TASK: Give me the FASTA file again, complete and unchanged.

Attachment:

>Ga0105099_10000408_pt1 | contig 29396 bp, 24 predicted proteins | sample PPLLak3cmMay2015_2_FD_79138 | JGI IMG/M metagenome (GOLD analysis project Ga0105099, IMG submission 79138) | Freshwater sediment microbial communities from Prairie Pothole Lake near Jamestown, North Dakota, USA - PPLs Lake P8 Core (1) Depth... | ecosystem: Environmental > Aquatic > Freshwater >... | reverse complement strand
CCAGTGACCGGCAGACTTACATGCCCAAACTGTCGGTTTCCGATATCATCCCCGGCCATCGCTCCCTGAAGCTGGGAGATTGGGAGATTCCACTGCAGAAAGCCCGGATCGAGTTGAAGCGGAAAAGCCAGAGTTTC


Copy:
>Ga0105099_10000408_pt1 | contig 29396 bp, 24 predicted proteins | sample PPLLak3cmMay2015_2_FD_79138 | JGI IMG/M metagenome (GOLD analysis project Ga0105099, IMG submission 79138) | Freshwater sediment microbial communities from Prairie Pothole Lake near Jamestown, North Dakota, USA - PPLs Lake P8 Core (1) Depth... | ecosystem: Environmental > Aquatic > Freshwater >... | reverse complement strand
CCAGTGACCGGCAGACTTACATGCCCAAACTGTCGGTTTCCGATATCATCCCCGGCCATCGCTCCCTGAAGCTGGGAGATTGGGAGATTCCACTGCAGAAAGCCCGGATCGAGTTGAAGCGGAAAAGCCAGAGTTTC